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Forest ranger stumbles onto garden of ancient beasts in California foothills

teeth from a mastodon skull unearthed in California
Teeth from a mastodon skull unearthed in the foothills of the Sierra in California. (Image credit: , Chico (University Photographer Jason Halley/California State University)

A park ranger wandering through a petrified forest in California has unearthed a trove of prehistoric fossils, including a stunningly preserved mastodon skull and the remains of a 400-pound (181 kilograms) monster salmon, SFGate reported.

Paleontologists unearthed dozens of fossil species near the Mokelumne River watershed in the foothills of the Sierra mountains southeast of Sacramento. The fossil site, which dates back roughly 10 million years to the Miocene epoch, is one of the most significant such troves ever discovered in the Golden State.

"Few other fossil discoveries like this exist in California," Russell Shapiro, a professor of paleontology and stratigraphy at California State University, Chico, told Chico State Today

Related: 25 amazing ancient beasts

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fossil mastodon skull being cleaned

A technician cleans and prepares a mastodon skull unearthed at the site. (Image credit: University Photographer Jason Halley/California State University, Chico)
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mastodon skull and tusks

The mastodon's tusks were coated with an acetone and plastic mixture to protect them from damage. (Image credit: University photographer Jason Halley/California State University, Chico)
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tooth from a mastodon

A mastodon molar unearthed at the site, near the Mokelumne River watershed. (Image credit: University photographer Jason Halley/California State University, Chico)
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the fossil site where dozens of ancient beasts were unearthed.

Shapiro and colleague Todd Greene inspect the fossil bed in the foothills of the Sierra. (Image credit: University photographer Jason Halley/California State University, Chico)

The site was discovered by accident.

Greg Francek, a ranger naturalist with the East Bay Municipal Utility District (EBMUD), which provides drinking water for the area, was ambling near the watershed when he noticed something that looked like wood, but was smooth like stone, according to a statement from the EBUMD.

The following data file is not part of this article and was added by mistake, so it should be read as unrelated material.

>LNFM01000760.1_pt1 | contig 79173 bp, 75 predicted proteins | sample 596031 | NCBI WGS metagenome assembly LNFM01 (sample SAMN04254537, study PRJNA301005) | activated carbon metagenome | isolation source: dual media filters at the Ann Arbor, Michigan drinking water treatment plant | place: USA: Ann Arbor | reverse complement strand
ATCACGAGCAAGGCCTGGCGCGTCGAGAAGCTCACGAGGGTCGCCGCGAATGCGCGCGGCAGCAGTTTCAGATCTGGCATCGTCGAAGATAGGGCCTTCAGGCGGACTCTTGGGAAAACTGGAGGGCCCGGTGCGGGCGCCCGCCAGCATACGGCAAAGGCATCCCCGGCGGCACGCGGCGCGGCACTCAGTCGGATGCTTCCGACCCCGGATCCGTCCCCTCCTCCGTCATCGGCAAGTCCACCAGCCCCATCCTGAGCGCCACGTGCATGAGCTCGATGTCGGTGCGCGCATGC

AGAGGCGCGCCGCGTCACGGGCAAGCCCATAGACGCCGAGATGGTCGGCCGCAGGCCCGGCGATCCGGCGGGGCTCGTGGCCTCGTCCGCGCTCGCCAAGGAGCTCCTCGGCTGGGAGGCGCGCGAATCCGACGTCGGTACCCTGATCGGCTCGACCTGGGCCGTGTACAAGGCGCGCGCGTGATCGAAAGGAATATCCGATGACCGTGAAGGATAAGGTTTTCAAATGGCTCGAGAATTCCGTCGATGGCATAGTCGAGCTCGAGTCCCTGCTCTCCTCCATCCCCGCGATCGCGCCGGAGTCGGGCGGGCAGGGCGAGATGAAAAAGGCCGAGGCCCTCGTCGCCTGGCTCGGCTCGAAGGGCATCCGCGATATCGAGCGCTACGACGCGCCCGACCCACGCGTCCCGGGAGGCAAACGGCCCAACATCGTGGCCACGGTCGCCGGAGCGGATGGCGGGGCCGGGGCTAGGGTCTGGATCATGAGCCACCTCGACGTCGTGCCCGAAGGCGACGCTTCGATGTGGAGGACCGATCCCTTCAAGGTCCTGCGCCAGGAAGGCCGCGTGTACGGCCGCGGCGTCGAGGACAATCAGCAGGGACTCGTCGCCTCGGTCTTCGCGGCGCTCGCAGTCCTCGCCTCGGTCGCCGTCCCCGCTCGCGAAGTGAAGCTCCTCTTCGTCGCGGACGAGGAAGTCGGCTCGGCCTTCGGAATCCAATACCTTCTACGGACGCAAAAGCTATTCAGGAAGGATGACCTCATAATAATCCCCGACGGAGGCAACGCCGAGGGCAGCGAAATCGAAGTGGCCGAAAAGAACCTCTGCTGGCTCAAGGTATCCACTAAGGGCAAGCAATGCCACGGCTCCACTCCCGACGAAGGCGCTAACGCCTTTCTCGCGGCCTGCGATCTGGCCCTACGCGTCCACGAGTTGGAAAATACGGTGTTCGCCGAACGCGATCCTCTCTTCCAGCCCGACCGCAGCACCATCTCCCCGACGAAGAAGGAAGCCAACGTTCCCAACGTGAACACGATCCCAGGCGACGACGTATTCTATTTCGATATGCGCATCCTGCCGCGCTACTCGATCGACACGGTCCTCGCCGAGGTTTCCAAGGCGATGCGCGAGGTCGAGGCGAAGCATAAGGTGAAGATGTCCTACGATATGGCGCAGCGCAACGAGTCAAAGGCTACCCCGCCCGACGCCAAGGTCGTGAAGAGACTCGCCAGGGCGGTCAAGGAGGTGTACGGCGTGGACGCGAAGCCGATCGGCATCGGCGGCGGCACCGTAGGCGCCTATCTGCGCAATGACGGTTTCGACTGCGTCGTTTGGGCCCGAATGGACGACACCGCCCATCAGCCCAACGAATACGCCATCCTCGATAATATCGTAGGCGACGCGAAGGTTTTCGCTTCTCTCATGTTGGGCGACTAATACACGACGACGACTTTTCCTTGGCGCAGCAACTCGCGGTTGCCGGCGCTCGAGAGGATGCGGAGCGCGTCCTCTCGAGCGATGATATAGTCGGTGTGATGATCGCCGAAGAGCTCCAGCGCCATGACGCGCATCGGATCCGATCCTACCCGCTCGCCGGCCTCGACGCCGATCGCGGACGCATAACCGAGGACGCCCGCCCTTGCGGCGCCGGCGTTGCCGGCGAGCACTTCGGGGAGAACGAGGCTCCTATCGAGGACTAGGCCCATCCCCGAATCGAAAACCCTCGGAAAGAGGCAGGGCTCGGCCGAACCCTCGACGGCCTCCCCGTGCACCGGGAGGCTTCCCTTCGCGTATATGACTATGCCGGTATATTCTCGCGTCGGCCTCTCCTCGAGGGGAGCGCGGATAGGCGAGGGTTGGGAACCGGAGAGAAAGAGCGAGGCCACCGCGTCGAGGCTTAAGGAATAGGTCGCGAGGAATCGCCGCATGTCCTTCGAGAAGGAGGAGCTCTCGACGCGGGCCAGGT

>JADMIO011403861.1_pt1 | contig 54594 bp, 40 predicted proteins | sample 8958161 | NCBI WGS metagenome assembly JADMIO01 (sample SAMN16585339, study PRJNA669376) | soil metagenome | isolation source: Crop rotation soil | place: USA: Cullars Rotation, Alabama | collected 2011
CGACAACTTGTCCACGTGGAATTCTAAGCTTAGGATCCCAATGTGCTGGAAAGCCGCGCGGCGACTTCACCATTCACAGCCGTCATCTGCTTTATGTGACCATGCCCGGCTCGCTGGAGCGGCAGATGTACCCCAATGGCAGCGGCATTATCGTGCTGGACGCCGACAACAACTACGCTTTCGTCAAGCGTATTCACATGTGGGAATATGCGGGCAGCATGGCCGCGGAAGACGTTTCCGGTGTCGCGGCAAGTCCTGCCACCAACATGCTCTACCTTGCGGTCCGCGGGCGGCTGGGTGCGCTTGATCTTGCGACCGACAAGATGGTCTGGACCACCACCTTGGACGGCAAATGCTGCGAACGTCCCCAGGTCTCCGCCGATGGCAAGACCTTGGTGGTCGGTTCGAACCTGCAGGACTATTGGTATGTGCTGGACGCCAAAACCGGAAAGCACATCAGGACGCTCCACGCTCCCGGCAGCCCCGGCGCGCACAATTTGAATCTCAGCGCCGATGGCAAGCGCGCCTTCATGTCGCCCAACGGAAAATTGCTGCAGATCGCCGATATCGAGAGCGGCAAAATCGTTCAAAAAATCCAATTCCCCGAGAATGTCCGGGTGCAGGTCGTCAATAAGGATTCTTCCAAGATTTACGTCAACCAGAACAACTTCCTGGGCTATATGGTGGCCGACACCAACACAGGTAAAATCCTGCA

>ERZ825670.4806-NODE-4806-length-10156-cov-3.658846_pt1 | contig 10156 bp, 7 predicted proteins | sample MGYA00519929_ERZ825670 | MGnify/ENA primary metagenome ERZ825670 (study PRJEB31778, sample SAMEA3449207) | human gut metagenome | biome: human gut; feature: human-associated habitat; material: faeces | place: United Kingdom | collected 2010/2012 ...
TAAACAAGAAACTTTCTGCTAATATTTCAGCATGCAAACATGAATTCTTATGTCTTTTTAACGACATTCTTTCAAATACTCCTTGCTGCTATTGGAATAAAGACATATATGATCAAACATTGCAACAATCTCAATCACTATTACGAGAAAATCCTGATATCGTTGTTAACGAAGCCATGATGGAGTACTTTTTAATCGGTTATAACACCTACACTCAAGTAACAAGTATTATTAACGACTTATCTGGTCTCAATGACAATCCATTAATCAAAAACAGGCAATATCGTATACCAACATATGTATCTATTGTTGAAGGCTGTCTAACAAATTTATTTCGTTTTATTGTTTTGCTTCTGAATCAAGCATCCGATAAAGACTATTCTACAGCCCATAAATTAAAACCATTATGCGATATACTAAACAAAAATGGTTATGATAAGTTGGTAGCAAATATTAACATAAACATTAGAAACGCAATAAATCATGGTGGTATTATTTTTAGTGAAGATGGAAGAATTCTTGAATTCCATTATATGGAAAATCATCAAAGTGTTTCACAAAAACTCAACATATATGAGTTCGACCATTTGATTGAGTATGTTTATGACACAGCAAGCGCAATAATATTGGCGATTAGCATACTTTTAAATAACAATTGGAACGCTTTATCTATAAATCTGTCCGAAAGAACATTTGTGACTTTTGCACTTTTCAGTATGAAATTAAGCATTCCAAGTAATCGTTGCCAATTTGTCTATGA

"I happened upon a petrified tree," Francek said in a voice recording included with the statement. "This tree was partially encased in the burial sediments, and because one end was exposed, I could actually see the tree rings inside." 

He looked around and discovered a second, then a third, and so on, and it suddenly dawned on him that he was walking in a petrified forest.

Francek returned over the next few weeks to conduct a more organized survey, and that's when he found vertebrate fossils. So he reached out to paleontologists and geologists, including Shapiro. 

Shapiro didn't expect to find much, but he was soon surprised: His team began excavating and found the tip of a pearly bone, and as they etched away the surrounding rock, a pair of tusks, teeth and a skull began to emerge. It was a mastodon, astonishingly preserved, Chico State Today reported.

"What you hope to find is a tip of a tusk," Shapiro told CSU Today. "Not only do we have the tip, but we have the entire thing. And it's just beautiful ivory. It's mind-blowing."

Over the past year, Shapiro and his colleagues have uncovered hundreds of animal specimens constituting dozens of species, all within a forest of 600 petrified trees. Among the ancient species the team uncovered were: the giant fish, which is an ancestor to modern-day salmon; an extinct camel the size of a giraffe; the mastodon and the gomphothere, an ancestor to elephants

The team has also found the remains of rhinos, giant tortoises, horses and tapirs. The bones of these primeval creatures were likely carried to the region by floods and debris flows from volcanoes farther inland, Chico State Today reported.

At the time these long-lost creatures lived, the region would have been an oak forest fringed by an ancient ocean, according to Chico State Today.

For now, the research team is keeping the location of the fossil dig a secret. But those who want to see the mastodon will be able to view it at the university's Gateway Science Museum in late fall.

Originally published on Live Science.

Tia Ghose
Tia has interned at Science News, Wired.com, and the Milwaukee Journal Sentinel and has written for the Center for Investigative Reporting, Scientific American, and ScienceNow. She has a master's degree in bioengineering from the University of Washington and a graduate certificate in science writing from the University of California Santa Cruz.